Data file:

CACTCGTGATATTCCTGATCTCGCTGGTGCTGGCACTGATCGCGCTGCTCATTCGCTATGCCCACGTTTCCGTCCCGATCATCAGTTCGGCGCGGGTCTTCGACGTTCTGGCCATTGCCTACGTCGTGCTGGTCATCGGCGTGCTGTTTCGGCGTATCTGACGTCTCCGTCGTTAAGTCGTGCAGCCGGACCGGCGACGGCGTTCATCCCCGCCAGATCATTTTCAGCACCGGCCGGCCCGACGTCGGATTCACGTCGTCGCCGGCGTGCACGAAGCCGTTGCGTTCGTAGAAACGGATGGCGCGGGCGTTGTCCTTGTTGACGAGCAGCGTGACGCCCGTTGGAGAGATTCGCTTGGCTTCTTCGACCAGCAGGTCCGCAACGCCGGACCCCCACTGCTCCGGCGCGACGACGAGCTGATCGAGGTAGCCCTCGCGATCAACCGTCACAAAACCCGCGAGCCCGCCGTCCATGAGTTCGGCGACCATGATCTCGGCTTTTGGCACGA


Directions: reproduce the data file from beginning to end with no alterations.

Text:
CACTCGTGATATTCCTGATCTCGCTGGTGCTGGCACTGATCGCGCTGCTCATTCGCTATGCCCACGTTTCCGTCCCGATCATCAGTTCGGCGCGGGTCTTCGACGTTCTGGCCATTGCCTACGTCGTGCTGGTCATCGGCGTGCTGTTTCGGCGTATCTGACGTCTCCGTCGTTAAGTCGTGCAGCCGGACCGGCGACGGCGTTCATCCCCGCCAGATCATTTTCAGCACCGGCCGGCCCGACGTCGGATTCACGTCGTCGCCGGCGTGCACGAAGCCGTTGCGTTCGTAGAAACGGATGGCGCGGGCGTTGTCCTTGTTGACGAGCAGCGTGACGCCCGTTGGAGAGATTCGCTTGGCTTCTTCGACCAGCAGGTCCGCAACGCCGGACCCCCACTGCTCCGGCGCGACGACGAGCTGATCGAGGTAGCCCTCGCGATCAACCGTCACAAAACCCGCGAGCCCGCCGTCCATGAGTTCGGCGACCATGATCTCGGCTTTTGGCACGA